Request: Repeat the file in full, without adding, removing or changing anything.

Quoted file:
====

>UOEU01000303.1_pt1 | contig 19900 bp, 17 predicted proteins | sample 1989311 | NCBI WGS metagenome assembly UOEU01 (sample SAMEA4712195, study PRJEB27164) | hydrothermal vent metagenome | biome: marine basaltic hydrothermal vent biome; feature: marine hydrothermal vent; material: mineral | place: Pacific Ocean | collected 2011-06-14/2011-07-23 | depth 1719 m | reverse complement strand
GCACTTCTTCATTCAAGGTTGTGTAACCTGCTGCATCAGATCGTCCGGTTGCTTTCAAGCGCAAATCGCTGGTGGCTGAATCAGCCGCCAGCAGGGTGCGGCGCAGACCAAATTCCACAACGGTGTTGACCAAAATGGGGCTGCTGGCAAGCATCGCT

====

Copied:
>UOEU01000303.1_pt1 | contig 19900 bp, 17 predicted proteins | sample 1989311 | NCBI WGS metagenome assembly UOEU01 (sample SAMEA4712195, study PRJEB27164) | hydrothermal vent metagenome | biome: marine basaltic hydrothermal vent biome; feature: marine hydrothermal vent; material: mineral | place: Pacific Ocean | collected 2011-06-14/2011-07-23 | depth 1719 m | reverse complement strand
GCACTTCTTCATTCAAGGTTGTGTAACCTGCTGCATCAGATCGTCCGGTTGCTTTCAAGCGCAAATCGCTGGTGGCTGAATCAGCCGCCAGCAGGGTGCGGCGCAGACCAAATTCCACAACGGTGTTGACCAAAATGGGGCTGCTGGCAAGCATCGCT